As a part of his Brandon Sanderson special, Alexander Páez is interviewing today three of the artists that have illustrated Sanderson's works. He has been so kind as to letting me reproduce the English version of the interviews (you can read the one with Ben McSweeney and the one with Michael Whelan) and you can read the translation into Spanish at Alexander's blog, Donde acaba el infinito. Hope you enjoy!
Alexander Páez: Are you specialized in fantasy illustration, or do you find yourself comfortable working in other contexts?
Jon Foster: I think that every artist needs a foundation of skills that can work for any genre, and once they have those skills, they will usually gravitate towards artwork that interests them the most. I always loved sci-fi/fantasy books as a child, so it seemed natural for me to focus on that type of artwork in the beginning of my career. However, since our interests are constantly evolving, I find myself becoming increasingly interested in more historical editorial work, like the jobs that I get from National Geographic. I also enjoyed working on illustrations for the beginning sequence of “The Leftovers” on HBO because it was unlike anything I had done before, and it challenged me to create many figures that would then be animated in post production.
AP: How is your workplace? Any technique that you prefer to use?
JF: My workplace is very relaxed. I have my computer set up next to my canvases, sketch books, and other art materials, because I often go back and forth from painting traditionally to painting digitally. I often use Z-Brush and Blender to create 3-D references for my illustrations. I find that these programs help me visualize lighting, volume, and give me a point of view of the scene I will be painting.
AP: How does the digital illustration affect your work?
JF: I think it is very important for every artist to continue to paint traditionally, but it it always nice to have the option to erase something you don’t feel is working in the piece...which you can do if you are working digitally.
AP: What graphic novel or book, would you have liked to illustrate?
JF: It’s very hard to pick just one piece of work, since I admire so many authors and what they have accomplished. However, if I was to pick something right now it would probably be L. Frank Baum’s “The Wonderful Wizard of Oz” series...and of course any book by Brandon Sanderson.
JF: One of illustrations that makes me the most proud, is “Mistborn: The Final Empire”. I felt that I was free to experiment with color and pattern, and I also enjoyed the challenge of trying to convey movement and action in the piece.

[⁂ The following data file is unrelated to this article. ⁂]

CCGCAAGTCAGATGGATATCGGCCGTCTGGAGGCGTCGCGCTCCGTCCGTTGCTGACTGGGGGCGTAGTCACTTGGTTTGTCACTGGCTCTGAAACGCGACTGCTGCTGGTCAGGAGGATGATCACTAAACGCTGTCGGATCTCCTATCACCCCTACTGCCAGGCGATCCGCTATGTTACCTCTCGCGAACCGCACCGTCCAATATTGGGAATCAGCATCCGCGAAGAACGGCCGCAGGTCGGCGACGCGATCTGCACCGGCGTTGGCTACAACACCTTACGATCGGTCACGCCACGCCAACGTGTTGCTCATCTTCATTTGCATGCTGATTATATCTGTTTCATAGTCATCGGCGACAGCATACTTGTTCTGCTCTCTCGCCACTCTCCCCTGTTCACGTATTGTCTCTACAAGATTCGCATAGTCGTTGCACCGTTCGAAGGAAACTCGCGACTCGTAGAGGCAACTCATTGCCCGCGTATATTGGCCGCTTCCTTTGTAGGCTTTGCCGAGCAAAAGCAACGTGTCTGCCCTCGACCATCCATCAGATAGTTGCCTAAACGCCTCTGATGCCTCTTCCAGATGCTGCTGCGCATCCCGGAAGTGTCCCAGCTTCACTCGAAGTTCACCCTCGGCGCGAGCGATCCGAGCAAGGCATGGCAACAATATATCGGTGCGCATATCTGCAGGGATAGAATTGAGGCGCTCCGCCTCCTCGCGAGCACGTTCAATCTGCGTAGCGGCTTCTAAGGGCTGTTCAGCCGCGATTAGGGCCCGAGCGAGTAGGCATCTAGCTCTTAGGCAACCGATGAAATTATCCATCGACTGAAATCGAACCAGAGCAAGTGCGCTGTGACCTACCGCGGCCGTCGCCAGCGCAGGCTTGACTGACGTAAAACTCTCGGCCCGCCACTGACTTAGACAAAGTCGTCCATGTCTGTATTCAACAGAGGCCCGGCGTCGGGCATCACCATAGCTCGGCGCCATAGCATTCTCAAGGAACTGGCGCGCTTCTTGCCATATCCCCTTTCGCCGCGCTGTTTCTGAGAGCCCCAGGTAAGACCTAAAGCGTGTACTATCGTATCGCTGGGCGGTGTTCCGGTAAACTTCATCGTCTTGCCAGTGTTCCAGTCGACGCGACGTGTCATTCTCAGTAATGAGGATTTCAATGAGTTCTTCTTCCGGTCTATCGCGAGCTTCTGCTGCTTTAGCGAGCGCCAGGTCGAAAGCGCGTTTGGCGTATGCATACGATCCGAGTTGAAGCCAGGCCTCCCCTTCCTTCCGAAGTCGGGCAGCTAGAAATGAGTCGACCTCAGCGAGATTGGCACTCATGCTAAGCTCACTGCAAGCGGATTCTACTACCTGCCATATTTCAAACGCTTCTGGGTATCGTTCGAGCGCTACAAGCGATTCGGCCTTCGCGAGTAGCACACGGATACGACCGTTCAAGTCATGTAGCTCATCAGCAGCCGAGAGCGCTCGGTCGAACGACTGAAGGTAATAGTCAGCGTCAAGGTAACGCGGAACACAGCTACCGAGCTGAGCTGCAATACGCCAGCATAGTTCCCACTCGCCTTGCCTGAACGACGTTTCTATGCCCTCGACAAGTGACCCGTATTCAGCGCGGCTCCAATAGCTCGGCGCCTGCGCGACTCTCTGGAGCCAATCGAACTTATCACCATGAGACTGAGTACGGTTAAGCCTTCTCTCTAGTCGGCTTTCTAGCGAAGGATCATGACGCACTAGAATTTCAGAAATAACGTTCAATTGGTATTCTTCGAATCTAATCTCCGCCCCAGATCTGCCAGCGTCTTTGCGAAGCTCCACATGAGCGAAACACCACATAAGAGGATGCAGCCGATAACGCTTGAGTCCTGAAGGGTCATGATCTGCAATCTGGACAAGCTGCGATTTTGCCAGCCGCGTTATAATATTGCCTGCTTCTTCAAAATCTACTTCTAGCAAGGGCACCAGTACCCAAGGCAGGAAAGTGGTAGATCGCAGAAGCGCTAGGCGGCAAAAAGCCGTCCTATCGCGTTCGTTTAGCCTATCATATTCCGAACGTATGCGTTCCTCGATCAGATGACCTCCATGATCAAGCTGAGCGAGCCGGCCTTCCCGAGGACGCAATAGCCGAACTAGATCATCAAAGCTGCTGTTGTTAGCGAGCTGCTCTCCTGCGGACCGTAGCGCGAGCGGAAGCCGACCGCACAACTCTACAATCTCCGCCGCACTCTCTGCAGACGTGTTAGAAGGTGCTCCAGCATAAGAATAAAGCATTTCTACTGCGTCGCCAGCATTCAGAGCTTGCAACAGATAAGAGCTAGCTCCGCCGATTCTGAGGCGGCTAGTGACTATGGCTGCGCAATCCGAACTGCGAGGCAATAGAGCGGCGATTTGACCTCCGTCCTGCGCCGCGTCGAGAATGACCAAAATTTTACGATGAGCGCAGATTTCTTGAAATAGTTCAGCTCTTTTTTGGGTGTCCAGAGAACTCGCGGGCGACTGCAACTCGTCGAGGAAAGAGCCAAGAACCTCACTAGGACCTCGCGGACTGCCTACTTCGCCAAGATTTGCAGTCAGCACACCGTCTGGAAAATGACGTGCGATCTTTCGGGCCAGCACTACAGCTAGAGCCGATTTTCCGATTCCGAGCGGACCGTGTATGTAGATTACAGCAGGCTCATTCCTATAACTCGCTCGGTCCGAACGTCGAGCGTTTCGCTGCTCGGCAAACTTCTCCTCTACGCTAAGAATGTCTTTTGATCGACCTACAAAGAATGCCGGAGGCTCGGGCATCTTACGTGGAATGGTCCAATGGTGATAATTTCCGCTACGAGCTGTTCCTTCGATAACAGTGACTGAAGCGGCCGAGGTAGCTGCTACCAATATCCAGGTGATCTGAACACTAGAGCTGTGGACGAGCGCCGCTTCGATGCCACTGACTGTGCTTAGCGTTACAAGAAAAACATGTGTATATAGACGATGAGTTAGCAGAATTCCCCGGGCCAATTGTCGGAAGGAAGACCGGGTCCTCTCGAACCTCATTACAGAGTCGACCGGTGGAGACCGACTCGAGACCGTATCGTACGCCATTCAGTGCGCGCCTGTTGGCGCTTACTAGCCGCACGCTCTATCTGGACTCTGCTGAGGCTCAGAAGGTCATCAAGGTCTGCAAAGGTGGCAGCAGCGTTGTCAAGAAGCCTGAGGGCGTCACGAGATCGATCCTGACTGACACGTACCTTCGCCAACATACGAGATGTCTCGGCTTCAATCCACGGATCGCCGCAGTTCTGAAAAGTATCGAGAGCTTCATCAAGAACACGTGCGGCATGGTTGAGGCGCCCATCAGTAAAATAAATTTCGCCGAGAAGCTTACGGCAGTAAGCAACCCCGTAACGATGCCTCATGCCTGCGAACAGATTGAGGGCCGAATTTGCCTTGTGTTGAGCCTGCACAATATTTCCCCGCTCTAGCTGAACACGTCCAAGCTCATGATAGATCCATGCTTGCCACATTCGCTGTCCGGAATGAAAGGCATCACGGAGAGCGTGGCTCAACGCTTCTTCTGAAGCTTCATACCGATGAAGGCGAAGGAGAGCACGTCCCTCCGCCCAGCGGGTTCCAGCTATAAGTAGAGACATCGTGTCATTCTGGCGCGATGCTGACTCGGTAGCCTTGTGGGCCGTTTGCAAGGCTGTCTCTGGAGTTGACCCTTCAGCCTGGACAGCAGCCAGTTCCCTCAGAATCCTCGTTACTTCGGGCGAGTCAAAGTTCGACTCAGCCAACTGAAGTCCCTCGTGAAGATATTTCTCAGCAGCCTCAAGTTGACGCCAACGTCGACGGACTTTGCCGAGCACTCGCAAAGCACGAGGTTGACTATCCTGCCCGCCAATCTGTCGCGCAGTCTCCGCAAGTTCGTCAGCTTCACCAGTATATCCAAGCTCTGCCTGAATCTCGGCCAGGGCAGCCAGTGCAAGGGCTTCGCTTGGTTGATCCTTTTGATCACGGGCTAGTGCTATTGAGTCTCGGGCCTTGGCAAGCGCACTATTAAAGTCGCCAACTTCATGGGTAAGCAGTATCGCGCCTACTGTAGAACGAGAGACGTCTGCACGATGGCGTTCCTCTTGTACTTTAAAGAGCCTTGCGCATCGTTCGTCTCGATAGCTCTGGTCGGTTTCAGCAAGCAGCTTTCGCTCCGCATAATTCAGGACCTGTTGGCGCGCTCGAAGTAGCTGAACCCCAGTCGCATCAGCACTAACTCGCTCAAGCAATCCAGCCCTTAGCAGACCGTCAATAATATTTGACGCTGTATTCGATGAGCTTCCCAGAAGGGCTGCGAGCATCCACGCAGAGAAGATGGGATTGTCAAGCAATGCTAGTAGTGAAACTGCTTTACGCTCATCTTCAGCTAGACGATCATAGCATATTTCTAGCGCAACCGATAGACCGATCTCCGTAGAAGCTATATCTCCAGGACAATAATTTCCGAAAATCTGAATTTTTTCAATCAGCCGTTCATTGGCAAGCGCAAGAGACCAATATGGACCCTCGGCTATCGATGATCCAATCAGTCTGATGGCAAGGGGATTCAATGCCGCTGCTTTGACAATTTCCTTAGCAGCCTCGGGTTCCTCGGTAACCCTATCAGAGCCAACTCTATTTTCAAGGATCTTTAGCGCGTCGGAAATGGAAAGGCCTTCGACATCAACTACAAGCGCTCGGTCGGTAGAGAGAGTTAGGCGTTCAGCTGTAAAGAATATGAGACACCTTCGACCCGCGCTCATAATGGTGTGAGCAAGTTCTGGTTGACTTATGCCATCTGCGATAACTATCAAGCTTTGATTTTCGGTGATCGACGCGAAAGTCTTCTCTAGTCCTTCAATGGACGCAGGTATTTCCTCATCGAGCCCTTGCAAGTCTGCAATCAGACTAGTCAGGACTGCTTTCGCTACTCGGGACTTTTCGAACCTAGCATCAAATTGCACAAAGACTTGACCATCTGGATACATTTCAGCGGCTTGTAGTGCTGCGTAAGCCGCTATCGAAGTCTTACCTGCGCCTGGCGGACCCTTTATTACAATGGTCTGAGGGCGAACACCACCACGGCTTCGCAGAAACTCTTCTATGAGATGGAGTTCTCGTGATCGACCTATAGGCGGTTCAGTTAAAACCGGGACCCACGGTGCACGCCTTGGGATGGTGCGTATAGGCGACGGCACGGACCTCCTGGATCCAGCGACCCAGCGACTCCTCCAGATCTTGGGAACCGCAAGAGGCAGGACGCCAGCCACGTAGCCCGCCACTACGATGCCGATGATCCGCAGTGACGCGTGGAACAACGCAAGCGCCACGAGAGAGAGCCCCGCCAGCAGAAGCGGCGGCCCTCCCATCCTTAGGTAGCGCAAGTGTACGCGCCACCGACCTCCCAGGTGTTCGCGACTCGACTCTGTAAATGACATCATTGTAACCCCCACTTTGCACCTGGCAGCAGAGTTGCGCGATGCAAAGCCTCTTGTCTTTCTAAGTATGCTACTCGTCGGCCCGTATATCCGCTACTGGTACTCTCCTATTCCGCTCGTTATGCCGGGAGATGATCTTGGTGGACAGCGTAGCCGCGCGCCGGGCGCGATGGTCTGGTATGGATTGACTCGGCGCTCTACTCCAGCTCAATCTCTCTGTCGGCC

AP: You did several covers for Brandon Sanderson’s novel. Do you read the book first? Do you imagine the whole world and then pick up an image of it and put it on the paper? Do you discuss with the author the ideas?
JF: I feel very fortunate to have done cover work for the talented Brandon Sanderson. Yes, I always read the book before I start my work process. I usually take notes on parts of the book that create a lasting image in my mind, and the I refer back to them when I start to work on the illustration. Most of the time, I discuss my ideas with the Art Director of the company that is publishing the book.
AP: What was your first work for any Sanderson’s novel?
JF: “Mistborn: The Final Empire” was the first illustration I did for Brandon Sanderson.
AP: What kind of “colours” do you think that fits more with Sanderson’s novels? Why did you chose the one you did for Mistborn?
JF: I venture into color very slowly from black and white, to monochrome, to tri-tone, and then to full color. Working digitally has made my work much more dynamic color-wise…as it allows for lots of experimentation, while at the same time, giving the option to press “control z”. I have to find a color harmony that works, and those colors change for every cover.
AP: Are we going to see more works of yours in upcoming Sanderson novels?
JF: I hope so…I think he is a very talented author and I enjoy reading his books!
AP: Did you find any work for Sanderson novels especially complicated? Why?
AP: What image (scene) or character of a Sanderson’s novel would you like to illustrate?
JF: There are far too many characters to choose from because his books are packed with descriptive details.
AP: Do you think that we can judge a book by its cover?
JF: No, but I hope to convey the mystery and magic that I feel when reading the book in my illustrations.
AP: Do you think that Sanderson’s novels are specially good for a graphic work?
JF: Absolutely, and not just for covers...his books would make fantastic graphic novels.